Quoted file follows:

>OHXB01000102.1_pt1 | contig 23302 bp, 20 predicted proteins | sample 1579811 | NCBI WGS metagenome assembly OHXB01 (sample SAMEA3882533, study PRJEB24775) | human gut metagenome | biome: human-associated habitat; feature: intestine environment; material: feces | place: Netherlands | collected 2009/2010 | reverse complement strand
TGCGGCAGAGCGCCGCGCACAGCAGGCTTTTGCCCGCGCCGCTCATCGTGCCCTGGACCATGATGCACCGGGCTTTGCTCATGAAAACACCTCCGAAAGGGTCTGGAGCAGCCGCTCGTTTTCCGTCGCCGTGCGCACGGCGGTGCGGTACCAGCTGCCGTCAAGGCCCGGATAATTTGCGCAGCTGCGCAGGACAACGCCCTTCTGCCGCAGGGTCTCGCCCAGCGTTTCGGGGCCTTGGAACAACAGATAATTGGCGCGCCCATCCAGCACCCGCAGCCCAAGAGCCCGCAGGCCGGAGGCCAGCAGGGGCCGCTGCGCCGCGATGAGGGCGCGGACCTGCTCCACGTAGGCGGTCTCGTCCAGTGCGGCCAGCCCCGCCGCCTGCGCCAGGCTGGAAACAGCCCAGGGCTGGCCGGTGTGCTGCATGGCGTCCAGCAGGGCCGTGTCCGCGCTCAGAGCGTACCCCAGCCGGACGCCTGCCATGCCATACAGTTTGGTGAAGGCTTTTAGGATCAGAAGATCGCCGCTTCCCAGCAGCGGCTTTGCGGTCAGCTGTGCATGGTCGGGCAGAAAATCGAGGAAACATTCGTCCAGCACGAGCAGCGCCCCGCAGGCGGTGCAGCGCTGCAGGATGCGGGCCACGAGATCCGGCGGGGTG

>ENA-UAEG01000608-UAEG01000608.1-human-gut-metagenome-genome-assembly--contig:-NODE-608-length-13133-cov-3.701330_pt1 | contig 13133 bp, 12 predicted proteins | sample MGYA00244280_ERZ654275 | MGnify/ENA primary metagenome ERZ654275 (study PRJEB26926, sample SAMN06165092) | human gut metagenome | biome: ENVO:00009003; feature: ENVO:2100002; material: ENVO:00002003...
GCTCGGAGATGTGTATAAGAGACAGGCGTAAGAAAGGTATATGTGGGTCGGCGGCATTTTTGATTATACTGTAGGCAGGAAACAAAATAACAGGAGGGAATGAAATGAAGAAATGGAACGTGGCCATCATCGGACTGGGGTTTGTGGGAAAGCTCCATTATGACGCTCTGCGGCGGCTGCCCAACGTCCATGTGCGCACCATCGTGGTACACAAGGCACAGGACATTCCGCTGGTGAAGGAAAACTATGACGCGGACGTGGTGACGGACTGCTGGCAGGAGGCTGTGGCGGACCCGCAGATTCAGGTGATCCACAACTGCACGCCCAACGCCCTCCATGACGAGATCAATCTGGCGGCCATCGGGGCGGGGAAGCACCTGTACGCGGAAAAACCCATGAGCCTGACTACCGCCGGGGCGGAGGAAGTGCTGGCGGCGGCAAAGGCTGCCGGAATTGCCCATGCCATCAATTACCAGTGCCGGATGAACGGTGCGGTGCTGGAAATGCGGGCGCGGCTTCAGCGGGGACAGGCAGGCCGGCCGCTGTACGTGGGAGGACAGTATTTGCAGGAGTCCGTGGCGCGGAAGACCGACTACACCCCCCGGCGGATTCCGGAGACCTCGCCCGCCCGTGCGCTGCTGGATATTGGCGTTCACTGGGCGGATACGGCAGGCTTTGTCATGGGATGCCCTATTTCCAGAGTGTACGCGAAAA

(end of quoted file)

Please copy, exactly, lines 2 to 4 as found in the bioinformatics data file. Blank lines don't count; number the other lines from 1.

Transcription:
TGCGGCAGAGCGCCGCGCACAGCAGGCTTTTGCCCGCGCCGCTCATCGTGCCCTGGACCATGATGCACCGGGCTTTGCTCATGAAAACACCTCCGAAAGGGTCTGGAGCAGCCGCTCGTTTTCCGTCGCCGTGCGCACGGCGGTGCGGTACCAGCTGCCGTCAAGGCCCGGATAATTTGCGCAGCTGCGCAGGACAACGCCCTTCTGCCGCAGGGTCTCGCCCAGCGTTTCGGGGCCTTGGAACAACAGATAATTGGCGCGCCCATCCAGCACCCGCAGCCCAAGAGCCCGCAGGCCGGAGGCCAGCAGGGGCCGCTGCGCCGCGATGAGGGCGCGGACCTGCTCCACGTAGGCGGTCTCGTCCAGTGCGGCCAGCCCCGCCGCCTGCGCCAGGCTGGAAACAGCCCAGGGCTGGCCGGTGTGCTGCATGGCGTCCAGCAGGGCCGTGTCCGCGCTCAGAGCGTACCCCAGCCGGACGCCTGCCATGCCATACAGTTTGGTGAAGGCTTTTAGGATCAGAAGATCGCCGCTTCCCAGCAGCGGCTTTGCGGTCAGCTGTGCATGGTCGGGCAGAAAATCGAGGAAACATTCGTCCAGCACGAGCAGCGCCCCGCAGGCGGTGCAGCGCTGCAGGATGCGGGCCACGAGATCCGGCGGGGTG

>ENA-UAEG01000608-UAEG01000608.1-human-gut-metagenome-genome-assembly--contig:-NODE-608-length-13133-cov-3.701330_pt1 | contig 13133 bp, 12 predicted proteins | sample MGYA00244280_ERZ654275 | MGnify/ENA primary metagenome ERZ654275 (study PRJEB26926, sample SAMN06165092) | human gut metagenome | biome: ENVO:00009003; feature: ENVO:2100002; material: ENVO:00002003...
GCTCGGAGATGTGTATAAGAGACAGGCGTAAGAAAGGTATATGTGGGTCGGCGGCATTTTTGATTATACTGTAGGCAGGAAACAAAATAACAGGAGGGAATGAAATGAAGAAATGGAACGTGGCCATCATCGGACTGGGGTTTGTGGGAAAGCTCCATTATGACGCTCTGCGGCGGCTGCCCAACGTCCATGTGCGCACCATCGTGGTACACAAGGCACAGGACATTCCGCTGGTGAAGGAAAACTATGACGCGGACGTGGTGACGGACTGCTGGCAGGAGGCTGTGGCGGACCCGCAGATTCAGGTGATCCACAACTGCACGCCCAACGCCCTCCATGACGAGATCAATCTGGCGGCCATCGGGGCGGGGAAGCACCTGTACGCGGAAAAACCCATGAGCCTGACTACCGCCGGGGCGGAGGAAGTGCTGGCGGCGGCAAAGGCTGCCGGAATTGCCCATGCCATCAATTACCAGTGCCGGATGAACGGTGCGGTGCTGGAAATGCGGGCGCGGCTTCAGCGGGGACAGGCAGGCCGGCCGCTGTACGTGGGAGGACAGTATTTGCAGGAGTCCGTGGCGCGGAAGACCGACTACACCCCCCGGCGGATTCCGGAGACCTCGCCCGCCCGTGCGCTGCTGGATATTGGCGTTCACTGGGCGGATACGGCAGGCTTTGTCATGGGATGCCCTATTTCCAGAGTGTACGCGAAAA